Resource Management

Grazing along Mortenson Lake

Grazing of local cattle is used as an important management tool to thin the thick stands of rush surrounding Mortenson Lake and improve habitat for the Wyoming toad population.

The Refuge System is managed by the Fish and Wildlife Service (Service), an agency within the U.S. Department of the Interior. The Service is the primary Federal entity responsible for conserving and enhancing the Nation’s fish and wildlife populations and their habitats. Although the Service shares this responsibility with other Federal, State, tribal, local, and private entities, the Service has specific trust resource responsibilities for migratory birds, threatened and endangered species, certain anadromous fish, certain marine mammals, coral reef ecosystems, wetlands, and other special aquatic habitats. The Service also has similar trust responsibilities for the lands and waters it administers to support the conservation and enhancement of all fish and wildlife and their associated habitats.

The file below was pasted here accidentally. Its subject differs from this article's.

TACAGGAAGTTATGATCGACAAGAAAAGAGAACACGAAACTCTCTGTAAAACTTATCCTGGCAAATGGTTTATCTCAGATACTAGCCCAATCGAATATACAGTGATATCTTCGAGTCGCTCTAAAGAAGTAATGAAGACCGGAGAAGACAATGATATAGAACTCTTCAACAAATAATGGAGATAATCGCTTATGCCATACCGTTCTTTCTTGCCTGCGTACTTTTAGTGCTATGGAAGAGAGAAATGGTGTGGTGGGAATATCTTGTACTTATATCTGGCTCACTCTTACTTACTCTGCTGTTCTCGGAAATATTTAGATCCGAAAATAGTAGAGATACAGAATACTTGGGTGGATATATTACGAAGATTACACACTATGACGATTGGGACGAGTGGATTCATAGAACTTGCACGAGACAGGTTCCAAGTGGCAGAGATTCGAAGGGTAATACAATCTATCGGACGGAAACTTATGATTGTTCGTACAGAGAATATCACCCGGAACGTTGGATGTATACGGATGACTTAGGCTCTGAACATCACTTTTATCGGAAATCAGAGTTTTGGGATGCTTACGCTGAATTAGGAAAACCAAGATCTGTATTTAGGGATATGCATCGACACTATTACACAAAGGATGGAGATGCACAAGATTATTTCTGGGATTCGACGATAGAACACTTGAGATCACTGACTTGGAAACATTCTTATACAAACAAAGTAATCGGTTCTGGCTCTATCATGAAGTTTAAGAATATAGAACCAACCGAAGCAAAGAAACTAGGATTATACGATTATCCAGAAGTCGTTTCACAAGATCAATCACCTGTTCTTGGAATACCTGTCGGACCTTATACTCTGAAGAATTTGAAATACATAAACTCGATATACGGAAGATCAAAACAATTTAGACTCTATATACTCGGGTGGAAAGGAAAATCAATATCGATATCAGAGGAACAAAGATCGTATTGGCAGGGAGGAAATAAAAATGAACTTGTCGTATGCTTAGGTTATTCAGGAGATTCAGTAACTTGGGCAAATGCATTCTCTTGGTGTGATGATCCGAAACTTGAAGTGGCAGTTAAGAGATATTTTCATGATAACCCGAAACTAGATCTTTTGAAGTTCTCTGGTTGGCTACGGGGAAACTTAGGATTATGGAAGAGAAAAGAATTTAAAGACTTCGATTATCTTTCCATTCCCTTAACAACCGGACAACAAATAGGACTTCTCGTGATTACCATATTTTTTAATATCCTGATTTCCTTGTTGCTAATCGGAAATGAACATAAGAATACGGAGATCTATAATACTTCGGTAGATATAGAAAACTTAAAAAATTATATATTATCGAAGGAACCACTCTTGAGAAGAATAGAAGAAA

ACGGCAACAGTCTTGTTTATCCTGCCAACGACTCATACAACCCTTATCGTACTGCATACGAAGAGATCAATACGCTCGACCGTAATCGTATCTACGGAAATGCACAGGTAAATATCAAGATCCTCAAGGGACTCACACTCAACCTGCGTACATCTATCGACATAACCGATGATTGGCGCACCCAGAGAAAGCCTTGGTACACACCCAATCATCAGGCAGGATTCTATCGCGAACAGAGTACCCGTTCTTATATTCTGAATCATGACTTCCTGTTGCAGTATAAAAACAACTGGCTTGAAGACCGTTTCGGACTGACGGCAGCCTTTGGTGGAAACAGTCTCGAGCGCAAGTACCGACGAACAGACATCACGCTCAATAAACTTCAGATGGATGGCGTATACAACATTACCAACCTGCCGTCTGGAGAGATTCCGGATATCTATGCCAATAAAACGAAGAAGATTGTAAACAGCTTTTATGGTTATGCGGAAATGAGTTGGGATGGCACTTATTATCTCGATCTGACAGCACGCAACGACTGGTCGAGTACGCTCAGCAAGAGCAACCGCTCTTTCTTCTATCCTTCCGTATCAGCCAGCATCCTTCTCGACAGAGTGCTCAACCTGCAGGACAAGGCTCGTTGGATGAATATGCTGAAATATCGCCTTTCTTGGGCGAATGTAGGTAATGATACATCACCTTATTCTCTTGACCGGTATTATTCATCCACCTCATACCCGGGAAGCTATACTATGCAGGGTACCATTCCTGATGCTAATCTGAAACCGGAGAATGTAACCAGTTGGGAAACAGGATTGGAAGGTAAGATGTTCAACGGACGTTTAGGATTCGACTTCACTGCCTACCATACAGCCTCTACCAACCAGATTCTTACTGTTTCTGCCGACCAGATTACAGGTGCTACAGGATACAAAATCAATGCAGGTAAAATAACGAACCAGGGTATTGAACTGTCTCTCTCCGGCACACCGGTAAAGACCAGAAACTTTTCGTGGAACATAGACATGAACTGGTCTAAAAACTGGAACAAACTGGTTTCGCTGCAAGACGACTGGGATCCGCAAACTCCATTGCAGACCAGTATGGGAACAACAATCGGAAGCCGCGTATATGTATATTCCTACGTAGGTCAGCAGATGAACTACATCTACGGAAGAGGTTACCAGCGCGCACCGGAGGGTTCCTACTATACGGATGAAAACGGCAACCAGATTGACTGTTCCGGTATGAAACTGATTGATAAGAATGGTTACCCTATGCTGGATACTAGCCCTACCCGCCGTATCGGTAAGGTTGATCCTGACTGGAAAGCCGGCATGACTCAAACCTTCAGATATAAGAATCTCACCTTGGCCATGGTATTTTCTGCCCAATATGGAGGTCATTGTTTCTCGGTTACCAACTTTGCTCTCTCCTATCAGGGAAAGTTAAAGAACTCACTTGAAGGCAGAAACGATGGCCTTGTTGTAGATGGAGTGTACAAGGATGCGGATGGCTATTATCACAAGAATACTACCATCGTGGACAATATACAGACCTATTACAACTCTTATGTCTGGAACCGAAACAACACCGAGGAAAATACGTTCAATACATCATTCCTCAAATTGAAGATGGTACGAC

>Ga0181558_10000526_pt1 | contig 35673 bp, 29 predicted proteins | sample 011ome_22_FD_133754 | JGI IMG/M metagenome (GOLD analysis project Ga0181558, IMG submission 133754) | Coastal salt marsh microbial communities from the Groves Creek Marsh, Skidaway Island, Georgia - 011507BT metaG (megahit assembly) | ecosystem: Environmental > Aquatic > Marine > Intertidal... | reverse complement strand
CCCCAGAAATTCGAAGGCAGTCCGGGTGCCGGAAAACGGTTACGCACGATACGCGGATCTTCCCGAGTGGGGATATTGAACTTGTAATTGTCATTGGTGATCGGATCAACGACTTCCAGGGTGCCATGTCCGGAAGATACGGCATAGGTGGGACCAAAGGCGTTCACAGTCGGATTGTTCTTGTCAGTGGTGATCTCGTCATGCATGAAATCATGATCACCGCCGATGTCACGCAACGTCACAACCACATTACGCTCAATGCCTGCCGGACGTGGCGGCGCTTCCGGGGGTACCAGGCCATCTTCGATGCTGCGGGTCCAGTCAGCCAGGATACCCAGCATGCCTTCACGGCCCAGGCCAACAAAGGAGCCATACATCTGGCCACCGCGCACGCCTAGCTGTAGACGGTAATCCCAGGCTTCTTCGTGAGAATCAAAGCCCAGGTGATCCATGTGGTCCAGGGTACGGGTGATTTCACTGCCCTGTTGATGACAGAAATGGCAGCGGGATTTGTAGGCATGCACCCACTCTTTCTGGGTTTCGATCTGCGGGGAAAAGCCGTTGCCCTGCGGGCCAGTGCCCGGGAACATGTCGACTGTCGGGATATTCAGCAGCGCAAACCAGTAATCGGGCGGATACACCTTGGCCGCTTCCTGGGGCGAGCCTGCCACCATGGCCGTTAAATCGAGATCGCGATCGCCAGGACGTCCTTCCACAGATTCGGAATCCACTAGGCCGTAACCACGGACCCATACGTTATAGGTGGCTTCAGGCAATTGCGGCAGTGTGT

At Mortenson Lake NWR, management activities center on the recovery of the Wyoming toad and maintaining a healthy habitat for the species. It has been documented that the Wyoming toad needs open areas along the lake shoreline, and grazing has been the habitat tool used to open up the lake edge. Grazing is also used to promote habitat health on the rest of the Refuge. Water management activities include grassland irrigation and water level maintenance of the small wetlands on the eastern portion of the Refuge. Success of the captive breeding efforts at Mortenson Lake has fluctuated over the years. Captive toad releases into Mortenson Lake have occurred since 1995.